Leonardo has revealed that it has been contracted to deliver its infrared search and track (IRST) technology to an undisclosed Far Eastern partner for integration on a new unmanned aerial vehicle development. The so-called Skyward-AB will be provided for integration on a tactical UAV that is nearing the end of its development phase, and two units will be delivered to the aircraft’s manufacturer in 2019, Giorgio Balzarotti, vice president of IRST programs at Leonardo, told AIN at its Nerviano, Italy facility in December.
Balzarotti described the customer as having an “interesting” business model, and it is expected that the UAV will ultimately enter full-scale production. “This is a door opening for us,” he explained. “This is an important customer with an important application.” There are a number of UAV developments under way in Asia in an effort for nations in the region to be able to operate domestically developed and supported systems to compete with a rise in systems being produced by China, and included in this are Singapore, Japan, and South Korea.
Building on its experience in developing the electro-optical passive radar technology for fighters, including the Skyward-G for Saab’s Gripen E and the Pirate for the Eurofighter Typhoon, the company has identified requirements for IRST integration on UAVs, having already delivered it for the pan-European Neuron UCAV effort in 2005. As well as the Far East deal, other potential business areas for Leonardo could include working with General Atomics Aeronautical Systems to explore integrating this type of sensor onto its family of medium-altitude, long-endurance UAVs. This builds on the relationship the two companies have to offer Leonardo’s Sage ESM system on the MQ-9B SkyGuardian UAV, and Balzarotti said the company has a “will for new business there.”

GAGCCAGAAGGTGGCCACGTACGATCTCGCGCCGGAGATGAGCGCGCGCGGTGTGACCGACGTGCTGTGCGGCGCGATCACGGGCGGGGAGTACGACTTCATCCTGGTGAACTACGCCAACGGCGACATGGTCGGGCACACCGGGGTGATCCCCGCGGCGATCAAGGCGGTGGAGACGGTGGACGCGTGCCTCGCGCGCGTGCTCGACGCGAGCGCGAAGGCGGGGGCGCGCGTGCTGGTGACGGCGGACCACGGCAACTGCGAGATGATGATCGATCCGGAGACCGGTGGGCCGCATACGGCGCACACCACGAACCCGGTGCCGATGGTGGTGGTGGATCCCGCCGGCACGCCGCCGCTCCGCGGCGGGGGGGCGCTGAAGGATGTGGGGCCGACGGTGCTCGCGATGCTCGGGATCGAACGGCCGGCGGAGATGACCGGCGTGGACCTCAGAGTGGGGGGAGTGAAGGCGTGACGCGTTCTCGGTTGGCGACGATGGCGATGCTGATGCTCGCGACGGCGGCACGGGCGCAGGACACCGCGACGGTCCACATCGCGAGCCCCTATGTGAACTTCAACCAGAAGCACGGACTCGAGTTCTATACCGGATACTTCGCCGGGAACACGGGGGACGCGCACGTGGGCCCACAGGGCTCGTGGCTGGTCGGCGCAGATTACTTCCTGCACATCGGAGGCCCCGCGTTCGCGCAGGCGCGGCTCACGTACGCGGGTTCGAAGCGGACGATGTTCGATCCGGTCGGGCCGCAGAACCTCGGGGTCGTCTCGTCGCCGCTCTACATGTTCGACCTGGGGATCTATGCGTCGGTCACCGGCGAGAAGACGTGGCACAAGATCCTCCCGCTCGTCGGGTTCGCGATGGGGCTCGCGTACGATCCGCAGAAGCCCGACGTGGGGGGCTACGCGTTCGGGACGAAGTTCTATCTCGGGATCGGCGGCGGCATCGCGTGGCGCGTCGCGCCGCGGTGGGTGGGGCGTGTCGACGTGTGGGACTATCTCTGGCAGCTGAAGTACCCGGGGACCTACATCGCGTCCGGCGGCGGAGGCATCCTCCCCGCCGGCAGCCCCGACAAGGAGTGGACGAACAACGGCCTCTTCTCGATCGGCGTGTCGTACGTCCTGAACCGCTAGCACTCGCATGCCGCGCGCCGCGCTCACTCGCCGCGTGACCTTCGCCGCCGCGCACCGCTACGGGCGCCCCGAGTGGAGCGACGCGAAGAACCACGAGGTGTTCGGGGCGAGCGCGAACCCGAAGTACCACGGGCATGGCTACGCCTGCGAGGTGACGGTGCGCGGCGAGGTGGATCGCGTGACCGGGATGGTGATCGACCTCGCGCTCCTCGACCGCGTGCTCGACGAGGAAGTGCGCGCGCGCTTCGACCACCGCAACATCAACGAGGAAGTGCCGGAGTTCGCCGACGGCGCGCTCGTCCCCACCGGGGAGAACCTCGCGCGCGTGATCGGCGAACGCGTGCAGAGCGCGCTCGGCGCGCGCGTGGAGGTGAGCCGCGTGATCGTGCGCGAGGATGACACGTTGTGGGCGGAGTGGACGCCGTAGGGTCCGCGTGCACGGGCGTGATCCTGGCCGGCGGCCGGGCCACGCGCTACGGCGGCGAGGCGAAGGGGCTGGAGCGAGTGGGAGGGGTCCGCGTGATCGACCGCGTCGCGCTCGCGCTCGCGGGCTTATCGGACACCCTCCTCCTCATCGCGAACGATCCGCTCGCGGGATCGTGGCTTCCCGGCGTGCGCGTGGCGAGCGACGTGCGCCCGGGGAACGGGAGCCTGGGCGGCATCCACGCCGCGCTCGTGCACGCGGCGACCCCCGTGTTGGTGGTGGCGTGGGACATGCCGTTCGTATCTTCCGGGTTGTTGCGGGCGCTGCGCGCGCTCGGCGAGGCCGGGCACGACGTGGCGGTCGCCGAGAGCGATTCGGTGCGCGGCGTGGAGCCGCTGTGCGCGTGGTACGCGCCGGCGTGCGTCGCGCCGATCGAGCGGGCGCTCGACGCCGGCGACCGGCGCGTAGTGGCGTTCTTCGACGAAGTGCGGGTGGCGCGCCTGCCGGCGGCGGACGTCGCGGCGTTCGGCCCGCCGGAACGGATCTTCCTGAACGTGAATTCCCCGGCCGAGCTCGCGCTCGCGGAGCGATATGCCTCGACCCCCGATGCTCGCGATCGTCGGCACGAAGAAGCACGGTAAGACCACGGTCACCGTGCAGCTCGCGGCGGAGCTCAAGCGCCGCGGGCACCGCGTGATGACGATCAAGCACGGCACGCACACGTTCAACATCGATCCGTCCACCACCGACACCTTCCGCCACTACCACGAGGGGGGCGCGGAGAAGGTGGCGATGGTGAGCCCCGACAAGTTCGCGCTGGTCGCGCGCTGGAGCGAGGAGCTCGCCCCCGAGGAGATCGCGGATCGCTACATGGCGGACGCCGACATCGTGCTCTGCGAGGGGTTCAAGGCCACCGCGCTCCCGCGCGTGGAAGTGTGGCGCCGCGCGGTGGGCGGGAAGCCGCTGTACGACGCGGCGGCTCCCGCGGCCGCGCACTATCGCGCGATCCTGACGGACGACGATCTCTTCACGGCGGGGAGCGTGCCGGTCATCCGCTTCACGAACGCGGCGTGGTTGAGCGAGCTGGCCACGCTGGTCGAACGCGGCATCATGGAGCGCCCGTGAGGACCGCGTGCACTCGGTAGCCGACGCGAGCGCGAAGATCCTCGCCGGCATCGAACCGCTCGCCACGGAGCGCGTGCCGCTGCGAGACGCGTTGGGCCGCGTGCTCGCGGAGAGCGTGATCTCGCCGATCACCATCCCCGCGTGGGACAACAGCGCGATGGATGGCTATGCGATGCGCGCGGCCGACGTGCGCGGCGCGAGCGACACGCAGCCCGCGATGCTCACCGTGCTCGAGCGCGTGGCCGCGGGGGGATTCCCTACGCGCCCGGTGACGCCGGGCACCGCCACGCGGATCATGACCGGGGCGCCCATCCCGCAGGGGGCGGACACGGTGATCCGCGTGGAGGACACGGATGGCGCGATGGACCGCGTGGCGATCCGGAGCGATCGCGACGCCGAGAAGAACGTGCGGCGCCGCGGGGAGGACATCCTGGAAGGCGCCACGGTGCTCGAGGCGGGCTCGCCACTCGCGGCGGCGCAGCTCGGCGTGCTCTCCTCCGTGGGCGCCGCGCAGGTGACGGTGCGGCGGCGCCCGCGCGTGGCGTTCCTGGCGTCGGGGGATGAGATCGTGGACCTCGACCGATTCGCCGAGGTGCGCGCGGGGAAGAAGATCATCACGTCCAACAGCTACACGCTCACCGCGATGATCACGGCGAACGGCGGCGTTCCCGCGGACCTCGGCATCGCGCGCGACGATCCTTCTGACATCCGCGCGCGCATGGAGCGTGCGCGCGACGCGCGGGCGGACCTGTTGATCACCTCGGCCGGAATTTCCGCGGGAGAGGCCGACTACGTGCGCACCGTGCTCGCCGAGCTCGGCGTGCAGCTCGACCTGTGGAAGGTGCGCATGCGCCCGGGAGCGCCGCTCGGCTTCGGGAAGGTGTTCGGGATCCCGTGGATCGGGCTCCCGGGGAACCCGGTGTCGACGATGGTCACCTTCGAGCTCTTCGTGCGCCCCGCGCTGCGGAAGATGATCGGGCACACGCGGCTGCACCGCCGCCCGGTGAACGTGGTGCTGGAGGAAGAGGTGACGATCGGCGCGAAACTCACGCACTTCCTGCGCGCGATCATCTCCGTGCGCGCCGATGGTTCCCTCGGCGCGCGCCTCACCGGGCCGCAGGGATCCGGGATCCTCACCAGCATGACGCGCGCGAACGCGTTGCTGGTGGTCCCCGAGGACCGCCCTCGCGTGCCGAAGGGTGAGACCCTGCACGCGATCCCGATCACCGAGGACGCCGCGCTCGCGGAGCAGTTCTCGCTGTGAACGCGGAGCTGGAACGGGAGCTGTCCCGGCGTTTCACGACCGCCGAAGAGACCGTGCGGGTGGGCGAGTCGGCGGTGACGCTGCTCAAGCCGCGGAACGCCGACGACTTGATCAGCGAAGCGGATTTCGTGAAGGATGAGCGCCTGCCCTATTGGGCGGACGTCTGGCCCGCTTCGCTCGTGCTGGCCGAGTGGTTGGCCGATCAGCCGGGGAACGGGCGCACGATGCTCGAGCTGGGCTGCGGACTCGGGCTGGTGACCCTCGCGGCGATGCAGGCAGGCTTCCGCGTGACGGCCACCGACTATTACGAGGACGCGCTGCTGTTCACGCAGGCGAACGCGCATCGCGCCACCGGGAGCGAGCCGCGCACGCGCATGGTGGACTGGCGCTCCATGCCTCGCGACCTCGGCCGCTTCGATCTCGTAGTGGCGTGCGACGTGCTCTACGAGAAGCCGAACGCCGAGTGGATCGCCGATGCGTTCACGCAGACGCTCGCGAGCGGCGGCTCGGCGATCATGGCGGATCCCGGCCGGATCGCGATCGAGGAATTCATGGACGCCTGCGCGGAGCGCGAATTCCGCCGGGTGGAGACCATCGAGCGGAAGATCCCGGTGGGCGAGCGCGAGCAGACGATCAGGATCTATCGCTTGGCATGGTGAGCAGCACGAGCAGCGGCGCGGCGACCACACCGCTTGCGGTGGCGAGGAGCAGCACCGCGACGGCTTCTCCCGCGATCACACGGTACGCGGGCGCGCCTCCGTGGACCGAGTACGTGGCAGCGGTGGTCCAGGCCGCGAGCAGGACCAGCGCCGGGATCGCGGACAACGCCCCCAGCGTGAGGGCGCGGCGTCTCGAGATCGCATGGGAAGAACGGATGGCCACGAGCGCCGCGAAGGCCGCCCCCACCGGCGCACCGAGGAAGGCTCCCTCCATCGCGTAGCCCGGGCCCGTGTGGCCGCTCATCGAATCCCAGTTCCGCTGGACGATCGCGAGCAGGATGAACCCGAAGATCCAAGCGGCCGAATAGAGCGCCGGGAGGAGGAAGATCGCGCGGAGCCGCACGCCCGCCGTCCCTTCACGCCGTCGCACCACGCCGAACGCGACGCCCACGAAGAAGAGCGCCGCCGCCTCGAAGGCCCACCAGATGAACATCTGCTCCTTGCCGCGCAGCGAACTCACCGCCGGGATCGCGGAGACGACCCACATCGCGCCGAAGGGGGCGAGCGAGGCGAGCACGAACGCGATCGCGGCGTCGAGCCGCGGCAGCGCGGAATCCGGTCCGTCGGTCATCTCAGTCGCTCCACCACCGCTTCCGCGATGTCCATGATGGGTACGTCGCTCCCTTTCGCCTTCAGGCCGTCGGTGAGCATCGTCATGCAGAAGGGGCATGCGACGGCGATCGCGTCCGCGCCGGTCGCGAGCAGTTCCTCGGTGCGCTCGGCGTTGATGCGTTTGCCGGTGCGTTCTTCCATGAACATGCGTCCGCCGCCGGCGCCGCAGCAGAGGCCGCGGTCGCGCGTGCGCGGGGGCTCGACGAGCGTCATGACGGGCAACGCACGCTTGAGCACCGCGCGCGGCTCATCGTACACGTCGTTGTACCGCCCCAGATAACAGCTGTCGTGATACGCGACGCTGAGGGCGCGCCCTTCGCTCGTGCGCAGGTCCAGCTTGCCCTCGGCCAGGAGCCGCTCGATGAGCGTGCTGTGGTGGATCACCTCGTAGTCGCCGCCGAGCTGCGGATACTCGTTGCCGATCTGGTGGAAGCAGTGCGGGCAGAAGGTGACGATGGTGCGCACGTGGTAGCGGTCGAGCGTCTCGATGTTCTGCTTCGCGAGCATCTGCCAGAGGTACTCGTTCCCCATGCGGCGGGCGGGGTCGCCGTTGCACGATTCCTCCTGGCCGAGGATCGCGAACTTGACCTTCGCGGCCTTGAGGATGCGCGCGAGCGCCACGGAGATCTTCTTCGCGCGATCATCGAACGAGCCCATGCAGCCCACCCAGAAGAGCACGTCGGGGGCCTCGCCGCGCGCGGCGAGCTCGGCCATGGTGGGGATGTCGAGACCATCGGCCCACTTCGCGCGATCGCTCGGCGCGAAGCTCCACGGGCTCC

Another key development for Leonardo’s IRST family of systems is the developmental Multi-Aperture Infrared (MAIR) product, a new distributed aperture variant that uses multiple cameras around an aircraft. Balzarotti said that the company is awaiting a customer for MAIR, and there are a number of acquisition programs ongoing, adding that ground trials have already been carried out. Flight trials onboard a test rotorcraft are expected to take place in 2019, although it will have applications on fixed-wing types as well.
Leonardo is additionally providing IRST for a developmental fighter program in the Far East and, while it cannot confirm which one, it is believed to be South Korea’s KFX program being led by KAI, judging by Leonardo’s 2017 announcement that it has teamed with Hanwha Systems in Korea to develop technologies, including IRST. It will begin delivering the Skyward-K for this program in 2020, Balzarotti says, which will be integrated on the center part of the aircraft’s fuselage, and there is some offset in the deal that includes transfer of hardware development.